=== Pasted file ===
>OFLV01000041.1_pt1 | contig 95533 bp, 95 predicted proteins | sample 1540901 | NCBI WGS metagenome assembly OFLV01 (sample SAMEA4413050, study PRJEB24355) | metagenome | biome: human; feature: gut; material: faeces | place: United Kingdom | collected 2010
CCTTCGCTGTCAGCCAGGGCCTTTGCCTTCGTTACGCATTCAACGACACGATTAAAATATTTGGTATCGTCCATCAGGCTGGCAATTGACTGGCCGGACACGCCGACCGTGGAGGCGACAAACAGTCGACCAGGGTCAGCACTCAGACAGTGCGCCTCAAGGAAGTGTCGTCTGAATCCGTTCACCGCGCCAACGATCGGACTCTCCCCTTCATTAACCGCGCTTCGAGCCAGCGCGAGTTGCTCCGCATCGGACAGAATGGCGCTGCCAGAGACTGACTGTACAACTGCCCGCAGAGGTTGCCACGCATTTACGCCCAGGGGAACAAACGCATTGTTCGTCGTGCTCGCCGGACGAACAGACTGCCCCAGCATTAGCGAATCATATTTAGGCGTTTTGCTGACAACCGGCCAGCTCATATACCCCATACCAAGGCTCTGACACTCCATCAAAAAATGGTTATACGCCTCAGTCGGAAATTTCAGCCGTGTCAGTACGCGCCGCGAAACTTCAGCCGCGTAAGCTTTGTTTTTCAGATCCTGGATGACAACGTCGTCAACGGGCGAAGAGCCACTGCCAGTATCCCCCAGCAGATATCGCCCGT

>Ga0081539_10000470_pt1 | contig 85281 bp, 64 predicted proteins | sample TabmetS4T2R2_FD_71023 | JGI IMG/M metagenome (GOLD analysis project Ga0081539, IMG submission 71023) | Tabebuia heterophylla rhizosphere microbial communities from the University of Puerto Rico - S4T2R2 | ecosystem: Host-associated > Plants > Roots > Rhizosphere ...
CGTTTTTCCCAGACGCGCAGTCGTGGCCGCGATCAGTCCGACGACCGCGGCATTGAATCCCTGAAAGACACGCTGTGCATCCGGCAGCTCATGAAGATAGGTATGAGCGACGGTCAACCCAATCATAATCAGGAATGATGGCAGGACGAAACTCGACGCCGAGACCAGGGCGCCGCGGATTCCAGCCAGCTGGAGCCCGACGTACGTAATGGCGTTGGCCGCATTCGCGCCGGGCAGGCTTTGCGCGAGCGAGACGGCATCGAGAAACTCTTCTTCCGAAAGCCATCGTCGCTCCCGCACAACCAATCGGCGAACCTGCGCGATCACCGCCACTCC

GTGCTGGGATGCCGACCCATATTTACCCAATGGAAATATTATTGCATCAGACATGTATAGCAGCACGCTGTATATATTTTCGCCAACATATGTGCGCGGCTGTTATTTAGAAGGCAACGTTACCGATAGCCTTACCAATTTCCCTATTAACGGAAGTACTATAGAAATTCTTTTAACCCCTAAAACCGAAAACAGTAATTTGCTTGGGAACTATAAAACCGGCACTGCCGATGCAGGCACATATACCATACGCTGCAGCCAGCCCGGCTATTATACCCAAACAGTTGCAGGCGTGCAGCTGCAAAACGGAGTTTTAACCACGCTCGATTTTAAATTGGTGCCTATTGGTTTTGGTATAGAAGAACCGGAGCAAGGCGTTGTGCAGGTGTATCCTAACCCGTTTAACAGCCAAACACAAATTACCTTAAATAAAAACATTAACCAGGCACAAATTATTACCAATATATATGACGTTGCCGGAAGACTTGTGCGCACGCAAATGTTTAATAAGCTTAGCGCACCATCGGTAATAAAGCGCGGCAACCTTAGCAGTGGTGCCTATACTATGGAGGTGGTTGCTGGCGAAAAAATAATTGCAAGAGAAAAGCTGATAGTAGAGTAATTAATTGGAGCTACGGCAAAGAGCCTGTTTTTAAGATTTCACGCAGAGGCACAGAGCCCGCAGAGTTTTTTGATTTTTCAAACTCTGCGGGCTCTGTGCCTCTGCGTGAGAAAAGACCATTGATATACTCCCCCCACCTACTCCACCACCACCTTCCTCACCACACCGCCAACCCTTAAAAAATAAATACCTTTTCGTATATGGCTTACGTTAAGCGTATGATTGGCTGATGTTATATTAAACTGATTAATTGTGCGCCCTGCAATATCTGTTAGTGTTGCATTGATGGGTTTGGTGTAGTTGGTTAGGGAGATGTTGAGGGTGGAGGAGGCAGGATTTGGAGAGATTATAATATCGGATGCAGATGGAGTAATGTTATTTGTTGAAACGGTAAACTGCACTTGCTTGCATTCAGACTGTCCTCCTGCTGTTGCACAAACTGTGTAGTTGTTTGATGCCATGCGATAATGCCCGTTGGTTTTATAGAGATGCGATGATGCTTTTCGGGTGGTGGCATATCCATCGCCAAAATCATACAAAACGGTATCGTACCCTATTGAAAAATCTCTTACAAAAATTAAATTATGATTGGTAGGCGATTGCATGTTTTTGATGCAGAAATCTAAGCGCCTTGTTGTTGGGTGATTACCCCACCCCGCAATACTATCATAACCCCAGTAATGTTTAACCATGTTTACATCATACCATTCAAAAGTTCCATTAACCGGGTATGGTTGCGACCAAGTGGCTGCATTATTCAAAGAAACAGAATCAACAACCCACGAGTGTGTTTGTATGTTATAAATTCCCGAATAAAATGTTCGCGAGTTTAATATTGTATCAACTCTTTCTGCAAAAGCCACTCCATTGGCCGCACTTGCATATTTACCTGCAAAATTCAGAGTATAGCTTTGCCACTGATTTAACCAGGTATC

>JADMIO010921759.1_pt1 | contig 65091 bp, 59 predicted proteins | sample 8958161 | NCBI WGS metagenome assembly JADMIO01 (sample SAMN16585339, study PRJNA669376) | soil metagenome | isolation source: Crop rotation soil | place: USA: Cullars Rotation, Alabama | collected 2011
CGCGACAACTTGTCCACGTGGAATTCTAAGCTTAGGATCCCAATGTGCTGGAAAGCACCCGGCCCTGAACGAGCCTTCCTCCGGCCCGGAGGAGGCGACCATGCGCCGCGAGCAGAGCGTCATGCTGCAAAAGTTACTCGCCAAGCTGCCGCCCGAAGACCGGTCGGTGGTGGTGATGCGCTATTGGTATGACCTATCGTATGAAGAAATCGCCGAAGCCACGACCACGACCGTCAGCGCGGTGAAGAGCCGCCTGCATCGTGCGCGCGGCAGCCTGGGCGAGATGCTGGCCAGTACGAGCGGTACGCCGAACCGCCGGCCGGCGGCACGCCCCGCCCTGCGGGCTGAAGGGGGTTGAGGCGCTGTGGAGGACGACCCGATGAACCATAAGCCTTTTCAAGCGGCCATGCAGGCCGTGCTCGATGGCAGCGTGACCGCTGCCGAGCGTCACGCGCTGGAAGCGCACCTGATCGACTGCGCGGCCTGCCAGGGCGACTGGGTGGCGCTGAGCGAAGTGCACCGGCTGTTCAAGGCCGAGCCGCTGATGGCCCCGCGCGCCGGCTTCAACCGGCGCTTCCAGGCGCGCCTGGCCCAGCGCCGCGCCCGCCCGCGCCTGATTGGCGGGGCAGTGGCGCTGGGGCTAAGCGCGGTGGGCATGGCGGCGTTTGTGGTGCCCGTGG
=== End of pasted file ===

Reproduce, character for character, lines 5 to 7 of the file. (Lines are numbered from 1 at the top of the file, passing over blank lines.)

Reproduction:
GTGCTGGGATGCCGACCCATATTTACCCAATGGAAATATTATTGCATCAGACATGTATAGCAGCACGCTGTATATATTTTCGCCAACATATGTGCGCGGCTGTTATTTAGAAGGCAACGTTACCGATAGCCTTACCAATTTCCCTATTAACGGAAGTACTATAGAAATTCTTTTAACCCCTAAAACCGAAAACAGTAATTTGCTTGGGAACTATAAAACCGGCACTGCCGATGCAGGCACATATACCATACGCTGCAGCCAGCCCGGCTATTATACCCAAACAGTTGCAGGCGTGCAGCTGCAAAACGGAGTTTTAACCACGCTCGATTTTAAATTGGTGCCTATTGGTTTTGGTATAGAAGAACCGGAGCAAGGCGTTGTGCAGGTGTATCCTAACCCGTTTAACAGCCAAACACAAATTACCTTAAATAAAAACATTAACCAGGCACAAATTATTACCAATATATATGACGTTGCCGGAAGACTTGTGCGCACGCAAATGTTTAATAAGCTTAGCGCACCATCGGTAATAAAGCGCGGCAACCTTAGCAGTGGTGCCTATACTATGGAGGTGGTTGCTGGCGAAAAAATAATTGCAAGAGAAAAGCTGATAGTAGAGTAATTAATTGGAGCTACGGCAAAGAGCCTGTTTTTAAGATTTCACGCAGAGGCACAGAGCCCGCAGAGTTTTTTGATTTTTCAAACTCTGCGGGCTCTGTGCCTCTGCGTGAGAAAAGACCATTGATATACTCCCCCCACCTACTCCACCACCACCTTCCTCACCACACCGCCAACCCTTAAAAAATAAATACCTTTTCGTATATGGCTTACGTTAAGCGTATGATTGGCTGATGTTATATTAAACTGATTAATTGTGCGCCCTGCAATATCTGTTAGTGTTGCATTGATGGGTTTGGTGTAGTTGGTTAGGGAGATGTTGAGGGTGGAGGAGGCAGGATTTGGAGAGATTATAATATCGGATGCAGATGGAGTAATGTTATTTGTTGAAACGGTAAACTGCACTTGCTTGCATTCAGACTGTCCTCCTGCTGTTGCACAAACTGTGTAGTTGTTTGATGCCATGCGATAATGCCCGTTGGTTTTATAGAGATGCGATGATGCTTTTCGGGTGGTGGCATATCCATCGCCAAAATCATACAAAACGGTATCGTACCCTATTGAAAAATCTCTTACAAAAATTAAATTATGATTGGTAGGCGATTGCATGTTTTTGATGCAGAAATCTAAGCGCCTTGTTGTTGGGTGATTACCCCACCCCGCAATACTATCATAACCCCAGTAATGTTTAACCATGTTTACATCATACCATTCAAAAGTTCCATTAACCGGGTATGGTTGCGACCAAGTGGCTGCATTATTCAAAGAAACAGAATCAACAACCCACGAGTGTGTTTGTATGTTATAAATTCCCGAATAAAATGTTCGCGAGTTTAATATTGTATCAACTCTTTCTGCAAAAGCCACTCCATTGGCCGCACTTGCATATTTACCTGCAAAATTCAGAGTATAGCTTTGCCACTGATTTAACCAGGTATC

>JADMIO010921759.1_pt1 | contig 65091 bp, 59 predicted proteins | sample 8958161 | NCBI WGS metagenome assembly JADMIO01 (sample SAMN16585339, study PRJNA669376) | soil metagenome | isolation source: Crop rotation soil | place: USA: Cullars Rotation, Alabama | collected 2011
CGCGACAACTTGTCCACGTGGAATTCTAAGCTTAGGATCCCAATGTGCTGGAAAGCACCCGGCCCTGAACGAGCCTTCCTCCGGCCCGGAGGAGGCGACCATGCGCCGCGAGCAGAGCGTCATGCTGCAAAAGTTACTCGCCAAGCTGCCGCCCGAAGACCGGTCGGTGGTGGTGATGCGCTATTGGTATGACCTATCGTATGAAGAAATCGCCGAAGCCACGACCACGACCGTCAGCGCGGTGAAGAGCCGCCTGCATCGTGCGCGCGGCAGCCTGGGCGAGATGCTGGCCAGTACGAGCGGTACGCCGAACCGCCGGCCGGCGGCACGCCCCGCCCTGCGGGCTGAAGGGGGTTGAGGCGCTGTGGAGGACGACCCGATGAACCATAAGCCTTTTCAAGCGGCCATGCAGGCCGTGCTCGATGGCAGCGTGACCGCTGCCGAGCGTCACGCGCTGGAAGCGCACCTGATCGACTGCGCGGCCTGCCAGGGCGACTGGGTGGCGCTGAGCGAAGTGCACCGGCTGTTCAAGGCCGAGCCGCTGATGGCCCCGCGCGCCGGCTTCAACCGGCGCTTCCAGGCGCGCCTGGCCCAGCGCCGCGCCCGCCCGCGCCTGATTGGCGGGGCAGTGGCGCTGGGGCTAAGCGCGGTGGGCATGGCGGCGTTTGTGGTGCCCGTGG